'Dick' and 'Jane' go bye-bye as baby names
By STEPHANIE DUNNEWIND / The Seattle Times
At 2020 graduation ceremonies, expect to hear a lot of Jacobs and Emilys in the roll call, and be on the lookout for Ethans, too.
Jacob and Emily remain firmly planted as the most popular baby names in 2002, according to Social Security card applications.
Madison, Hannah, Emma and Alexis round out the top five for girls. Michael, Joshua, Matthew and Ethan complete the top five boys list. (The Social Security Administration ranks each spelling of a name individually, which is why names such as Caitlin also spelled Kaitlyn, Katelynn, etc. don't show up higher.)
Even the most popular names aren't as common as in the past.
"For the last 15 years, the percentage of people getting the most popular names has gone way down," says Cleveland Evans, a professor of psychology at Bellevue University in Nebraska, who studies naming trends and is the author of Unusual and Most Popular Baby Names
. "For the first time in history, the top 50 names account for less than 50 percent of the boys being born each year. And for girls, it's less than 40 percent."
Blame our individualist streak: "As life becomes more homogenous, as every town has all the same chain restaurants, we find ourselves compelled to set ourselves and our children apart," Dr. Evans says.
Experts cite several reasons for the trend toward unique names:
A more informal society
means people use surnames less frequently, making first names more important in terms of identity.
The Internet makes it easier
for people to find out the most common names and also to seek out unusual ones.
There is less familial pressure
to name babies for relatives and ancestors.
Weird and unusual spellings
have increased in popular culture, from band names to company monikers.
Still, Dr. Evans thinks most people misuse the term "unique," because they really don't want a made-up, one-of-a-kind name. "What they really want is a name everybody likes and everybody has heard of but no one has."
A particular sound or syllable will become popular, and then a slightly different version will work its way up as a replacement, Dr. Evans says. Jennifer was hugely popular in the '70s and early '80s, followed by Jessica in the late '80s and early '90s. Currently, that can be seen in Emma (No. 4, up from No. 125 in 1991) as an alternative to Emily (No. 1 since 1996). Linda Rosenkrantz, co-author of Cool Names for Babies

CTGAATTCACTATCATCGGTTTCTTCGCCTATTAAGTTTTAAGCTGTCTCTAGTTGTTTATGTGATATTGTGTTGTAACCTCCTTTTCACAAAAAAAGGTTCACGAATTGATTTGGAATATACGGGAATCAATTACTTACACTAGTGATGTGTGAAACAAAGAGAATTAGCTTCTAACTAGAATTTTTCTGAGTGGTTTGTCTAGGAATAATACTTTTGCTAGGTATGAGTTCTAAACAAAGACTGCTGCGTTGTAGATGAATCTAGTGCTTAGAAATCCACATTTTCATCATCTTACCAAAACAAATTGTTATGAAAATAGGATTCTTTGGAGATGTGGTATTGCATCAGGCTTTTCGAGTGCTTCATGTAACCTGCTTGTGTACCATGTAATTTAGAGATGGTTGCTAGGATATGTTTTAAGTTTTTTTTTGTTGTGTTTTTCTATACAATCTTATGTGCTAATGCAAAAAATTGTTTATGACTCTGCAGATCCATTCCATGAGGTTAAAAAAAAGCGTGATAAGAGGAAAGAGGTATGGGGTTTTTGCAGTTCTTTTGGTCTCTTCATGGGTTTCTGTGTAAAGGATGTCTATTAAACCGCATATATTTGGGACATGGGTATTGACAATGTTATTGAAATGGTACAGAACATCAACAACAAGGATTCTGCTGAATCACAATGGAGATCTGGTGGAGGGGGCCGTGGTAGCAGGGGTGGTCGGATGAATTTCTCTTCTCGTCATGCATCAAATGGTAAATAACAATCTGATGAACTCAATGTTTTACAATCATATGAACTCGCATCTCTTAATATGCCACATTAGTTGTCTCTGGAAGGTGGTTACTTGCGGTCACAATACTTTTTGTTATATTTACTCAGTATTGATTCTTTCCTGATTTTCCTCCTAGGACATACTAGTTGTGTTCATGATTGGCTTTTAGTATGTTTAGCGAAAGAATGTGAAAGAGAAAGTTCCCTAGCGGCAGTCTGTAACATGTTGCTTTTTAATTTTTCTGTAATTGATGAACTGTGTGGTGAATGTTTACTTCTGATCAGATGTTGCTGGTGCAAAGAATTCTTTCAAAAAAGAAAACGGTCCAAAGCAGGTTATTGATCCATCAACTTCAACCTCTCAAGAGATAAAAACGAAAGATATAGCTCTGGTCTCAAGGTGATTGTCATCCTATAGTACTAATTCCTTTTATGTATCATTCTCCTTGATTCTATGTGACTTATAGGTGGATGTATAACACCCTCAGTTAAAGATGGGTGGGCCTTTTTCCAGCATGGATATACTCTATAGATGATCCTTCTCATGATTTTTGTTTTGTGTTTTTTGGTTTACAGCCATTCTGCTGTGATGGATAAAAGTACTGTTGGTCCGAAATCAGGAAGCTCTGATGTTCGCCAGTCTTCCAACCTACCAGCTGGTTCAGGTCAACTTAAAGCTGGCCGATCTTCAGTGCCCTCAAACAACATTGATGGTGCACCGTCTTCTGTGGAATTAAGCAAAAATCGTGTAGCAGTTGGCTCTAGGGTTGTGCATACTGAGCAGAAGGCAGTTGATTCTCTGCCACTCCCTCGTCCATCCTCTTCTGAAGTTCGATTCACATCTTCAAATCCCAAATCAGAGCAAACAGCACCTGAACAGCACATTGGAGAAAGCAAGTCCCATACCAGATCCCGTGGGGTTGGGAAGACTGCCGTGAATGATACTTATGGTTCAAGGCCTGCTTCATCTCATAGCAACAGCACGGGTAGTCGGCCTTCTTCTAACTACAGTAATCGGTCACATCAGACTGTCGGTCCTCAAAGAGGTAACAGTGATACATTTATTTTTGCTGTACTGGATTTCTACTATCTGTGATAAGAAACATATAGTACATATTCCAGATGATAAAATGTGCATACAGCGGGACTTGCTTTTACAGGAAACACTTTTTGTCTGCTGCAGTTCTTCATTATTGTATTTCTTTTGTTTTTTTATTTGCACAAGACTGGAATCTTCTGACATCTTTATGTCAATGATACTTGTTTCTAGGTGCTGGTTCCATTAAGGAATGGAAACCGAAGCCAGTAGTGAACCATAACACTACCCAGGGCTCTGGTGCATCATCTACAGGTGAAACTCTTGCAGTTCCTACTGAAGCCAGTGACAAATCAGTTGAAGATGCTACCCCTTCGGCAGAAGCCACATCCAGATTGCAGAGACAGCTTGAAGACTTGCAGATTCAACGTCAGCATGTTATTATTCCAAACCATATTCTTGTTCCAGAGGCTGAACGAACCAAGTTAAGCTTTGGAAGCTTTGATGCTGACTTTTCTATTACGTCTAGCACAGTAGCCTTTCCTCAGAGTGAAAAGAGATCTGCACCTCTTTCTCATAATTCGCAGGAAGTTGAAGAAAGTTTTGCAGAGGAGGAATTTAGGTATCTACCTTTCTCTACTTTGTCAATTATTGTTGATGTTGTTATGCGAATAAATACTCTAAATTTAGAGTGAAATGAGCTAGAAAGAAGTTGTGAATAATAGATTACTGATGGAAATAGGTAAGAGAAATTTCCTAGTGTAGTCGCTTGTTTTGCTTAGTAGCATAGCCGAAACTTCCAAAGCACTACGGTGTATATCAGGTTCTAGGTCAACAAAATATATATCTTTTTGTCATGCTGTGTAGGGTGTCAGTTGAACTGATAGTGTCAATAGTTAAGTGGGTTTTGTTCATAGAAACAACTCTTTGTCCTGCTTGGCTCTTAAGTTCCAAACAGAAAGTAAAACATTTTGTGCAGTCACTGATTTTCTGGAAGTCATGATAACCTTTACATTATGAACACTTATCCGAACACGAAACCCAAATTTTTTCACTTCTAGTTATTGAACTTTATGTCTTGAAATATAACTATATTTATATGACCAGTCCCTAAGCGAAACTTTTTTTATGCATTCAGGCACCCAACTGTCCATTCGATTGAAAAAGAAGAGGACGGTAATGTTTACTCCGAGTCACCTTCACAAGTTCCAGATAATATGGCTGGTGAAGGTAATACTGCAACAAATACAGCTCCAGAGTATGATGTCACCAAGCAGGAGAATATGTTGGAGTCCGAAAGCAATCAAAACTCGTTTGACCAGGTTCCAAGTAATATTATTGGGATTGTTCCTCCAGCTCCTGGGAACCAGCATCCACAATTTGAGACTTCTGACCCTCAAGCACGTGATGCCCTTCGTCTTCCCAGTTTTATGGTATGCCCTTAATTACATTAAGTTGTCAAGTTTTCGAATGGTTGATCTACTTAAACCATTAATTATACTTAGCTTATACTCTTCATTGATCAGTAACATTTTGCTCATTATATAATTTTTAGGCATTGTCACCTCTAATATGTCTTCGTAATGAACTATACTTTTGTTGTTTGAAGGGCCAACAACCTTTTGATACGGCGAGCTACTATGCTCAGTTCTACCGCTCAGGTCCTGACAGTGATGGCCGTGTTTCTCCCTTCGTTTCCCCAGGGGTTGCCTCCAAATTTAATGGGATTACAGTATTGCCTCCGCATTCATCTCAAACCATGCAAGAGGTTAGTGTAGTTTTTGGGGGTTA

, says she sees an upswing in O names with Olivia and Owen (or O-ending names such as Milo).
Creative names are more common and accepted in the black community, Dr. Evans says. Thus the trend in black names with idiosyncratic punctuation, such as apostrophes, middle capitals and hyphens.
But a name associated with a particular group for a few generations can eventually gain wide popularity. For example, before World War II, Michael was a predominantly Irish name, Dr. Evans says. Since 1950, though, it has been one of the most enduring, with years at No. 1 and never dropping out of the Top 10.
Now Ms. Rosenkrantz expects formerly "ethnic" names such as Isabella, Sophia, Javier, and Leonardo to be picked up by parents without Spanish or Italian heritage.
Sports stars, celebrities and characters from books and movies can cause a spike in name popularity. Though many parents don't specifically name their children after a certain star, they might hear a name and think, "Hmm, I like that."
Thus, Trinity (from The Matrix
) boomed in 1999-2000; Madison as a girl's name probably dates back to the movie Splash
. "But people aren't going to name their baby after Jennifer Lopez, because that's not different enough," Dr. Evans says.
Names with less history as first names Brittany or Crystal, for example tend to be more faddish and associated with a particular time period, Dr. Evans says. He found that well-educated families preferred to "revive something old" rather than go with newer options.